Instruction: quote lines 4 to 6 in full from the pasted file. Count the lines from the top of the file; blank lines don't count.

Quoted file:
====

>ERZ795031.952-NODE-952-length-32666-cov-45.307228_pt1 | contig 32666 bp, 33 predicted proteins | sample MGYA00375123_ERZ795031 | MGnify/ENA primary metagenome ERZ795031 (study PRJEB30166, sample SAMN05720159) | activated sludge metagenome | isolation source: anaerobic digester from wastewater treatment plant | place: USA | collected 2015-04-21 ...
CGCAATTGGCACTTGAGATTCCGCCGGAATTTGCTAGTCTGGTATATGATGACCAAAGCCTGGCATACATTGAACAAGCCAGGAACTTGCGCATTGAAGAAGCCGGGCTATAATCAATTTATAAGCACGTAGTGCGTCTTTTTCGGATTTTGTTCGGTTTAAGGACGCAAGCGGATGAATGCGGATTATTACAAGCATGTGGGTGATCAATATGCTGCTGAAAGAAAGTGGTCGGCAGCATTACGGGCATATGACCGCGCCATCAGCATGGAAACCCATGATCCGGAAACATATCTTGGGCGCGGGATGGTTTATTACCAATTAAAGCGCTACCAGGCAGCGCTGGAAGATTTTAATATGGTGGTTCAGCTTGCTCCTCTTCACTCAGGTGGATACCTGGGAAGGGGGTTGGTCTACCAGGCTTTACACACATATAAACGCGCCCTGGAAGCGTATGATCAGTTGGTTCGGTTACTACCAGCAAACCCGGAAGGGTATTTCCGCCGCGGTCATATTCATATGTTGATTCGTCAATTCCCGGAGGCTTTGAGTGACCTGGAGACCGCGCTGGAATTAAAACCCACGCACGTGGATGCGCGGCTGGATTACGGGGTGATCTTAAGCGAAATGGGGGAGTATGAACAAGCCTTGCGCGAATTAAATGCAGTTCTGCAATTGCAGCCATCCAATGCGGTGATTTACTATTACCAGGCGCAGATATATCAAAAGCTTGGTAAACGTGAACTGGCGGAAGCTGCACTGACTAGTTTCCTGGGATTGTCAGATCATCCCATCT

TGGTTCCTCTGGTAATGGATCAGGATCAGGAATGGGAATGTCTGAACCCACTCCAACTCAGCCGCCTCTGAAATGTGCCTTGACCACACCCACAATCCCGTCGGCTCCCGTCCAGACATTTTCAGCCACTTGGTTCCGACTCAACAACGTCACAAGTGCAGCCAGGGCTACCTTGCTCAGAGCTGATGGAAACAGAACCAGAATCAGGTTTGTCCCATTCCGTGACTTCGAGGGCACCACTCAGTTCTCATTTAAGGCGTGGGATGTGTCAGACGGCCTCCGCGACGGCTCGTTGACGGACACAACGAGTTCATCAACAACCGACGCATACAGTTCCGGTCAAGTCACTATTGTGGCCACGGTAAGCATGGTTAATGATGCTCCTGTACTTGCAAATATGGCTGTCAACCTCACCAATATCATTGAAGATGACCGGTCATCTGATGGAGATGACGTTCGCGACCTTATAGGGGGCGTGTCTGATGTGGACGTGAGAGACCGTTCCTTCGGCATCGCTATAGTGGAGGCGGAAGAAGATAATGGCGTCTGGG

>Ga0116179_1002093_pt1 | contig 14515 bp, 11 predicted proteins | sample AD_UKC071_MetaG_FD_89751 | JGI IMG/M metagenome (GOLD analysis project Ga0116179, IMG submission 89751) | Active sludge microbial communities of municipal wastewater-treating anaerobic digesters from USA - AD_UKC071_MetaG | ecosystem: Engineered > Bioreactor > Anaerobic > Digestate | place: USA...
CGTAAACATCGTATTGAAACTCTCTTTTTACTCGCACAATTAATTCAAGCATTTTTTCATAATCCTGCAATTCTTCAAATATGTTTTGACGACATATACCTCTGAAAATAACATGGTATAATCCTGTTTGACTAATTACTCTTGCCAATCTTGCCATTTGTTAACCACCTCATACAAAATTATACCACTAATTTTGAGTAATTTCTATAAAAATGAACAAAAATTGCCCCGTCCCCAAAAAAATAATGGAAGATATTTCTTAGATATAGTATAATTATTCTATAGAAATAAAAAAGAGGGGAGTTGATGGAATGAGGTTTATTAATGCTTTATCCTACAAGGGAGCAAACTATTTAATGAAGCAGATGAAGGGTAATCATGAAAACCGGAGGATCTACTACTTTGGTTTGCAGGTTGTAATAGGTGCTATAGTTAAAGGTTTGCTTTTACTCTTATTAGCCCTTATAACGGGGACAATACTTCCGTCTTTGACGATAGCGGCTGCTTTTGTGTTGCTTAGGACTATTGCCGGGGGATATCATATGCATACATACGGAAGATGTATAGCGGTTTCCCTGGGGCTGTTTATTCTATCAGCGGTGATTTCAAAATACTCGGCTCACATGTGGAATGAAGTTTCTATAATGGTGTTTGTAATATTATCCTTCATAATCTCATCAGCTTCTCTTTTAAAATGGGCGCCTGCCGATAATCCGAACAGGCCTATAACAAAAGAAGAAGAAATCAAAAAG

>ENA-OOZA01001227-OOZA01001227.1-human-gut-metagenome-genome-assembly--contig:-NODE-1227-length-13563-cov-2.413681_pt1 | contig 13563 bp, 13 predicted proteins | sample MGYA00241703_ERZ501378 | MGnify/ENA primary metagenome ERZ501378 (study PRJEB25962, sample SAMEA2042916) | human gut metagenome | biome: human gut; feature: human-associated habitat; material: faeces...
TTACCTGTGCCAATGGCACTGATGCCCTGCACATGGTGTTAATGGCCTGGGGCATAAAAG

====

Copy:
>Ga0116179_1002093_pt1 | contig 14515 bp, 11 predicted proteins | sample AD_UKC071_MetaG_FD_89751 | JGI IMG/M metagenome (GOLD analysis project Ga0116179, IMG submission 89751) | Active sludge microbial communities of municipal wastewater-treating anaerobic digesters from USA - AD_UKC071_MetaG | ecosystem: Engineered > Bioreactor > Anaerobic > Digestate | place: USA...
CGTAAACATCGTATTGAAACTCTCTTTTTACTCGCACAATTAATTCAAGCATTTTTTCATAATCCTGCAATTCTTCAAATATGTTTTGACGACATATACCTCTGAAAATAACATGGTATAATCCTGTTTGACTAATTACTCTTGCCAATCTTGCCATTTGTTAACCACCTCATACAAAATTATACCACTAATTTTGAGTAATTTCTATAAAAATGAACAAAAATTGCCCCGTCCCCAAAAAAATAATGGAAGATATTTCTTAGATATAGTATAATTATTCTATAGAAATAAAAAAGAGGGGAGTTGATGGAATGAGGTTTATTAATGCTTTATCCTACAAGGGAGCAAACTATTTAATGAAGCAGATGAAGGGTAATCATGAAAACCGGAGGATCTACTACTTTGGTTTGCAGGTTGTAATAGGTGCTATAGTTAAAGGTTTGCTTTTACTCTTATTAGCCCTTATAACGGGGACAATACTTCCGTCTTTGACGATAGCGGCTGCTTTTGTGTTGCTTAGGACTATTGCCGGGGGATATCATATGCATACATACGGAAGATGTATAGCGGTTTCCCTGGGGCTGTTTATTCTATCAGCGGTGATTTCAAAATACTCGGCTCACATGTGGAATGAAGTTTCTATAATGGTGTTTGTAATATTATCCTTCATAATCTCATCAGCTTCTCTTTTAAAATGGGCGCCTGCCGATAATCCGAACAGGCCTATAACAAAAGAAGAAGAAATCAAAAAG

>ENA-OOZA01001227-OOZA01001227.1-human-gut-metagenome-genome-assembly--contig:-NODE-1227-length-13563-cov-2.413681_pt1 | contig 13563 bp, 13 predicted proteins | sample MGYA00241703_ERZ501378 | MGnify/ENA primary metagenome ERZ501378 (study PRJEB25962, sample SAMEA2042916) | human gut metagenome | biome: human gut; feature: human-associated habitat; material: faeces...